Located at 48 Orcan Drive, the O’Reilly House Museum was restored by the Placentia Area Historical Society and opened to the public in 1989. It was subsequently designated a Registered Heritage Structure on the 24th April, 1999 by the Heritage Foundation of Newfoundland and Labrador.
Originally called “Brefery House,” this Balustrade Queen Anne Victorian house was built in 1902 by W.J. Ellis for the William O’Reilly family of Placentia. William O’Reilly was the Magistrate from 1897 to 1923. After he completed his tenure, the O’Reilly House served as home to the Magistrates of Placentia until the 1970s.
From the parlour and dining room to the master bedroom and the maid’s room, the museum showcases the trappings of life led by the O’Reilly family. In addition, the museum provides visitors with a glimpse of the vibrant history that has enlivened the Placentia area. For instance, one of the rooms exhibits the role that resettlement (this was a programme that was guided by the need to move people to so-called “growth centres” in Newfoundland and Labrador) in the 1950s to 1970s had on the people who lived in places such as the islands of Placentia Bay.
In relation, another room touches on the piece of history that ensured a place for Argentia in the history of the Placentia area. The exhibit focuses on the resettlement of the community and the development of the Argentia Military Base which began, in earnest, at the beginning of 1941.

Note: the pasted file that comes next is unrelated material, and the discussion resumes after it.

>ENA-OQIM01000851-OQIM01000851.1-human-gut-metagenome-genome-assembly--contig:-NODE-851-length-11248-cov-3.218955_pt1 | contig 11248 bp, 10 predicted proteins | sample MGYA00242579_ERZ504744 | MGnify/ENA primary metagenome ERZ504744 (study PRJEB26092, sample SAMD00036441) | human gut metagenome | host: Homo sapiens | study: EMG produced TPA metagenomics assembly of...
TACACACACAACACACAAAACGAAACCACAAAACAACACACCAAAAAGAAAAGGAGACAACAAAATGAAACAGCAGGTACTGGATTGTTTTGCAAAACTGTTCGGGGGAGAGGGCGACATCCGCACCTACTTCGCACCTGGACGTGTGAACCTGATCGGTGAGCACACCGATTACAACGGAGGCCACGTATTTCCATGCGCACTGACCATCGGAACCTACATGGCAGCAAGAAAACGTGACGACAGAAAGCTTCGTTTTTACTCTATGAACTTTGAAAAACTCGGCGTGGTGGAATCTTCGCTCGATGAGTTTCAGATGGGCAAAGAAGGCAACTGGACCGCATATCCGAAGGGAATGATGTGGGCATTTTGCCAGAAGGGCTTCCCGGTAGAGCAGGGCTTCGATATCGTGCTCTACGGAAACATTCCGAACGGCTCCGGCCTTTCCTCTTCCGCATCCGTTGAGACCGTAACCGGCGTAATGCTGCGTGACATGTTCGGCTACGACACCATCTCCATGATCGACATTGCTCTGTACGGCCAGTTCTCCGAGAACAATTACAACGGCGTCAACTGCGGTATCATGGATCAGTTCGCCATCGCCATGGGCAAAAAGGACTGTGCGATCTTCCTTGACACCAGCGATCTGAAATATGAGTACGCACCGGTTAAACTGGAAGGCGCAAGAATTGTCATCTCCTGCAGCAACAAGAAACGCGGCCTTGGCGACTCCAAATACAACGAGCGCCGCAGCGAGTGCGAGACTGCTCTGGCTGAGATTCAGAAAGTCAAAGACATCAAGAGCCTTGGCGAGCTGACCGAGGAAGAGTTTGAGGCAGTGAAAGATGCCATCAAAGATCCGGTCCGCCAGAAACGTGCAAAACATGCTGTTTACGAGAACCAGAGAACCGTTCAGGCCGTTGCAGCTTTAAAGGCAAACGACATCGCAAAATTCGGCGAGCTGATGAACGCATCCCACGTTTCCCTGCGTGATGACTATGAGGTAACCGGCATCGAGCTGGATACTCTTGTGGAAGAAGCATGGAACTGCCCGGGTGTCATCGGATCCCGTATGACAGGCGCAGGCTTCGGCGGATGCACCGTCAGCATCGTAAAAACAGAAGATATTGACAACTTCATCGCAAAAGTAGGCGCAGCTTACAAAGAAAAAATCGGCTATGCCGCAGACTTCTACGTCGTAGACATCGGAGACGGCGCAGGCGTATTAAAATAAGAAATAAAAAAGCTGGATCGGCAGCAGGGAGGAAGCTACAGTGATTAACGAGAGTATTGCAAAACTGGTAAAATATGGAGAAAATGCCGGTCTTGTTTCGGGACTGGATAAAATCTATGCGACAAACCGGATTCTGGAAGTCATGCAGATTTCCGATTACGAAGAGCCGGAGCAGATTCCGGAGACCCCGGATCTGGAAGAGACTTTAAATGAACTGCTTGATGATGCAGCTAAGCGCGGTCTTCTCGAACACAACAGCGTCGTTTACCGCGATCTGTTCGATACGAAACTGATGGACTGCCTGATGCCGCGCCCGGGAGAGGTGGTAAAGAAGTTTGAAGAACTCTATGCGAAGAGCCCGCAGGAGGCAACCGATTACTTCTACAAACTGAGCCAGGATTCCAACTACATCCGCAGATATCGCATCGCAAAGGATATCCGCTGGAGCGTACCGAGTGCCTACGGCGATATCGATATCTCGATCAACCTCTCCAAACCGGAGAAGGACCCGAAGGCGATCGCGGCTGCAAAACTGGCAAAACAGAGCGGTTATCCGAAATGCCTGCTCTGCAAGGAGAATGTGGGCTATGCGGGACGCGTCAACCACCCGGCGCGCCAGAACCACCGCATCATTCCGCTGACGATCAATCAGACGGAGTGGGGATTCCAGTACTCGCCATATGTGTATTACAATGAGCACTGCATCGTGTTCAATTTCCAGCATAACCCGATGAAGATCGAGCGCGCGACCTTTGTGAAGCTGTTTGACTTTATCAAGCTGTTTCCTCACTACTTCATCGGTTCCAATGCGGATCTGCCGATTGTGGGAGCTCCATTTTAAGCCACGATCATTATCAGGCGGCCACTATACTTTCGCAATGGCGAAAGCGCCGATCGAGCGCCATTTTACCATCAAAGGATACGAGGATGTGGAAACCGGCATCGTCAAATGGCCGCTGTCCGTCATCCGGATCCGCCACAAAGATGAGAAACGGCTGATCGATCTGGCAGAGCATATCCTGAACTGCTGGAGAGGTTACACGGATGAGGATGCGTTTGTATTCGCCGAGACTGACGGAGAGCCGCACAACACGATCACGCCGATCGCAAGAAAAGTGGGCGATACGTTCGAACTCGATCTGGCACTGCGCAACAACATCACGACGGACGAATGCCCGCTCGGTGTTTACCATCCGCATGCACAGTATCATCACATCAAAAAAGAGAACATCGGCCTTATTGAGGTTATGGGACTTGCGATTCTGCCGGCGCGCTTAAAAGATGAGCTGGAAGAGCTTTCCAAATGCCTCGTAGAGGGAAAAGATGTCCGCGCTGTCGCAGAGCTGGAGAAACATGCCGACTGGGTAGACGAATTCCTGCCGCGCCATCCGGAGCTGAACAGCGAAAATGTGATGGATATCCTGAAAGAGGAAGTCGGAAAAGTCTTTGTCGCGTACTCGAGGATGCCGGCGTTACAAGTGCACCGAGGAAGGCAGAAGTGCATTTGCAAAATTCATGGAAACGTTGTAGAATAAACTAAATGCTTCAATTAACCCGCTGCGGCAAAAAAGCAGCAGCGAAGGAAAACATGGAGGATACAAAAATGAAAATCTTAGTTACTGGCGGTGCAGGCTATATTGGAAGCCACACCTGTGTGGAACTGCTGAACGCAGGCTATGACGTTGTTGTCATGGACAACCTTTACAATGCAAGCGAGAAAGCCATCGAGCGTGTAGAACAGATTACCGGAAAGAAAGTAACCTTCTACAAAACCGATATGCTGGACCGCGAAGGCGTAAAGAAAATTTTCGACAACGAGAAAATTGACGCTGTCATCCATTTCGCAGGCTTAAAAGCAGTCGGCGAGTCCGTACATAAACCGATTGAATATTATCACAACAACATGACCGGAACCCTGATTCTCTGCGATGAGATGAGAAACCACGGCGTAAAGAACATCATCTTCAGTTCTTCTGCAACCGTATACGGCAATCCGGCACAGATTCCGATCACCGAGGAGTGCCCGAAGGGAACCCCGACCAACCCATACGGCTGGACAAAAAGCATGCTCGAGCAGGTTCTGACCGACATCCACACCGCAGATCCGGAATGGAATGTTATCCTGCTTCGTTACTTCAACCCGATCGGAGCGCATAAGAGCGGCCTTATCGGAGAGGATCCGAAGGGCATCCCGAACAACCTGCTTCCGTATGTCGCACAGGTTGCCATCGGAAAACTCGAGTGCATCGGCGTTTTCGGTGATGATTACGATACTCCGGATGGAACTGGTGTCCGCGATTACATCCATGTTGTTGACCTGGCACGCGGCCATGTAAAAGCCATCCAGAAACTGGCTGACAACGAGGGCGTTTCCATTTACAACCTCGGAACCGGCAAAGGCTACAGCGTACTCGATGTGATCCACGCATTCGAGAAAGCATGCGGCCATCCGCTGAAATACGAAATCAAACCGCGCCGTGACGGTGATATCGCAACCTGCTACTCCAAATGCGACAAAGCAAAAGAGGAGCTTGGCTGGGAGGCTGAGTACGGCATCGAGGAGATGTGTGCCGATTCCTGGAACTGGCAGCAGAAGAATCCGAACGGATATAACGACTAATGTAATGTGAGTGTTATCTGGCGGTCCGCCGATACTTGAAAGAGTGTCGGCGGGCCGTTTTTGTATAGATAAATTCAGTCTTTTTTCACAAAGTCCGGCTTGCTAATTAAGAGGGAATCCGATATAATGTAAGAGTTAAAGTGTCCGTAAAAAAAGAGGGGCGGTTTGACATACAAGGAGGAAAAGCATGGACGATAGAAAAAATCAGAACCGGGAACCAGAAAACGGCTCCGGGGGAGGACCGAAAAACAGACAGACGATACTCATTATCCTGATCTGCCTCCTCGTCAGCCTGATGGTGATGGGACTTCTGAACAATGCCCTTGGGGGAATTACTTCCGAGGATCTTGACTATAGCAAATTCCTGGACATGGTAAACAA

The construction of the Argentia Military Base was occurring at the time of the historic meeting of Prime Minister Winston Churchill and President D. Roosevelt at a then unknown and secret location in Placentia Bay near Ship Harbour. This took place on the 14 August, 1941. At this time, they drafted what came to be known as the Atlantic Charter, a document that helped lay the foundation for the establishment of the United Nations.
Another room gives visitors a chance to learn of the Basque, French, and English who loom large in the history of the Placentia area. In addition, the exhibit provides information on the people whose names have become synonymous with the early history of the Placentia area.
The museum also attempts to share how groups such as the Irish who migrated and eventually settled in the Placentia area, have had an enduring and memorable effect on its social and cultural history. Likewise, the museum also devotes a room to some of the notable individuals whose lives and work have contributed to the history and identity of the Placentia area.
Altogether, the O’Reilly House Museum is dedicated to offering visitors with an opportunity to learn about and experience the vibrant history that has brought life to the Placentia area for centuries.
Seasons Open: Summer
Hours Open: 10am-noon; 1pm-6pm
Fees: Adults - $2.00; Youth 6-14 - $1.00; Under 6 - Free
Wheel chair accessibility is possible for the ground floor.